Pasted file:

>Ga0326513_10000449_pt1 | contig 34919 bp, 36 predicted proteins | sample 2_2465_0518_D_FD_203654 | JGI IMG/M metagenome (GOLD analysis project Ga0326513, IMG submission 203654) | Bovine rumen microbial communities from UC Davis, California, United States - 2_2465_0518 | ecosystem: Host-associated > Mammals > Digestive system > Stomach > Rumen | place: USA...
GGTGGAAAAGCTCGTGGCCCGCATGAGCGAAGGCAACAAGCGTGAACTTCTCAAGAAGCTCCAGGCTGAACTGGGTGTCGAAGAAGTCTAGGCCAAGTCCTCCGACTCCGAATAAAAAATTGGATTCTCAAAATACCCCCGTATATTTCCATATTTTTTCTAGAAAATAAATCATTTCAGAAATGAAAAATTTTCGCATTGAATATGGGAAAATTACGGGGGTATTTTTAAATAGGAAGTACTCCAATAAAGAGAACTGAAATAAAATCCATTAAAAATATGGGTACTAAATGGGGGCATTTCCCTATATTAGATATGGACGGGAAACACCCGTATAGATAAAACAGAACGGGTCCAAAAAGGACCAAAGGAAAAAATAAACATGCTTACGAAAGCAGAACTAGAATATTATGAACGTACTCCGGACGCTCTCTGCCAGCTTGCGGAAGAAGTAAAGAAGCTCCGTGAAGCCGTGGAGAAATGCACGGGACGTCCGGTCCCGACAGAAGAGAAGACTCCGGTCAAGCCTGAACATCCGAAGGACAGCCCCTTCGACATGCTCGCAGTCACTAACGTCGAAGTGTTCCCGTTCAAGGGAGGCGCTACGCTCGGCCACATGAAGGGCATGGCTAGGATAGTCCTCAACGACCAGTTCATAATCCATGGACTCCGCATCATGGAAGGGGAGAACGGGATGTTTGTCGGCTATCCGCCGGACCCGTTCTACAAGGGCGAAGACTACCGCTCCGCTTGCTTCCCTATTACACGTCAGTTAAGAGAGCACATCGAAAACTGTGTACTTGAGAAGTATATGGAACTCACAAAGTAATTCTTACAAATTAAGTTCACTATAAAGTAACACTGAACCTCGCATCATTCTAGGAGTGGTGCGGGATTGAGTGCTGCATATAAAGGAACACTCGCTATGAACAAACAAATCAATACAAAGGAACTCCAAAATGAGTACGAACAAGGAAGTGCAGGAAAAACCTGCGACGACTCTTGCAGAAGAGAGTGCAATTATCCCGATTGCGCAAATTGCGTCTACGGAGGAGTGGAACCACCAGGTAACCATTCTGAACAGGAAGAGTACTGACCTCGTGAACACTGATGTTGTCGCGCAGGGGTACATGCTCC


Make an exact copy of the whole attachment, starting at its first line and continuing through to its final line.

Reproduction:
>Ga0326513_10000449_pt1 | contig 34919 bp, 36 predicted proteins | sample 2_2465_0518_D_FD_203654 | JGI IMG/M metagenome (GOLD analysis project Ga0326513, IMG submission 203654) | Bovine rumen microbial communities from UC Davis, California, United States - 2_2465_0518 | ecosystem: Host-associated > Mammals > Digestive system > Stomach > Rumen | place: USA...
GGTGGAAAAGCTCGTGGCCCGCATGAGCGAAGGCAACAAGCGTGAACTTCTCAAGAAGCTCCAGGCTGAACTGGGTGTCGAAGAAGTCTAGGCCAAGTCCTCCGACTCCGAATAAAAAATTGGATTCTCAAAATACCCCCGTATATTTCCATATTTTTTCTAGAAAATAAATCATTTCAGAAATGAAAAATTTTCGCATTGAATATGGGAAAATTACGGGGGTATTTTTAAATAGGAAGTACTCCAATAAAGAGAACTGAAATAAAATCCATTAAAAATATGGGTACTAAATGGGGGCATTTCCCTATATTAGATATGGACGGGAAACACCCGTATAGATAAAACAGAACGGGTCCAAAAAGGACCAAAGGAAAAAATAAACATGCTTACGAAAGCAGAACTAGAATATTATGAACGTACTCCGGACGCTCTCTGCCAGCTTGCGGAAGAAGTAAAGAAGCTCCGTGAAGCCGTGGAGAAATGCACGGGACGTCCGGTCCCGACAGAAGAGAAGACTCCGGTCAAGCCTGAACATCCGAAGGACAGCCCCTTCGACATGCTCGCAGTCACTAACGTCGAAGTGTTCCCGTTCAAGGGAGGCGCTACGCTCGGCCACATGAAGGGCATGGCTAGGATAGTCCTCAACGACCAGTTCATAATCCATGGACTCCGCATCATGGAAGGGGAGAACGGGATGTTTGTCGGCTATCCGCCGGACCCGTTCTACAAGGGCGAAGACTACCGCTCCGCTTGCTTCCCTATTACACGTCAGTTAAGAGAGCACATCGAAAACTGTGTACTTGAGAAGTATATGGAACTCACAAAGTAATTCTTACAAATTAAGTTCACTATAAAGTAACACTGAACCTCGCATCATTCTAGGAGTGGTGCGGGATTGAGTGCTGCATATAAAGGAACACTCGCTATGAACAAACAAATCAATACAAAGGAACTCCAAAATGAGTACGAACAAGGAAGTGCAGGAAAAACCTGCGACGACTCTTGCAGAAGAGAGTGCAATTATCCCGATTGCGCAAATTGCGTCTACGGAGGAGTGGAACCACCAGGTAACCATTCTGAACAGGAAGAGTACTGACCTCGTGAACACTGATGTTGTCGCGCAGGGGTACATGCTCC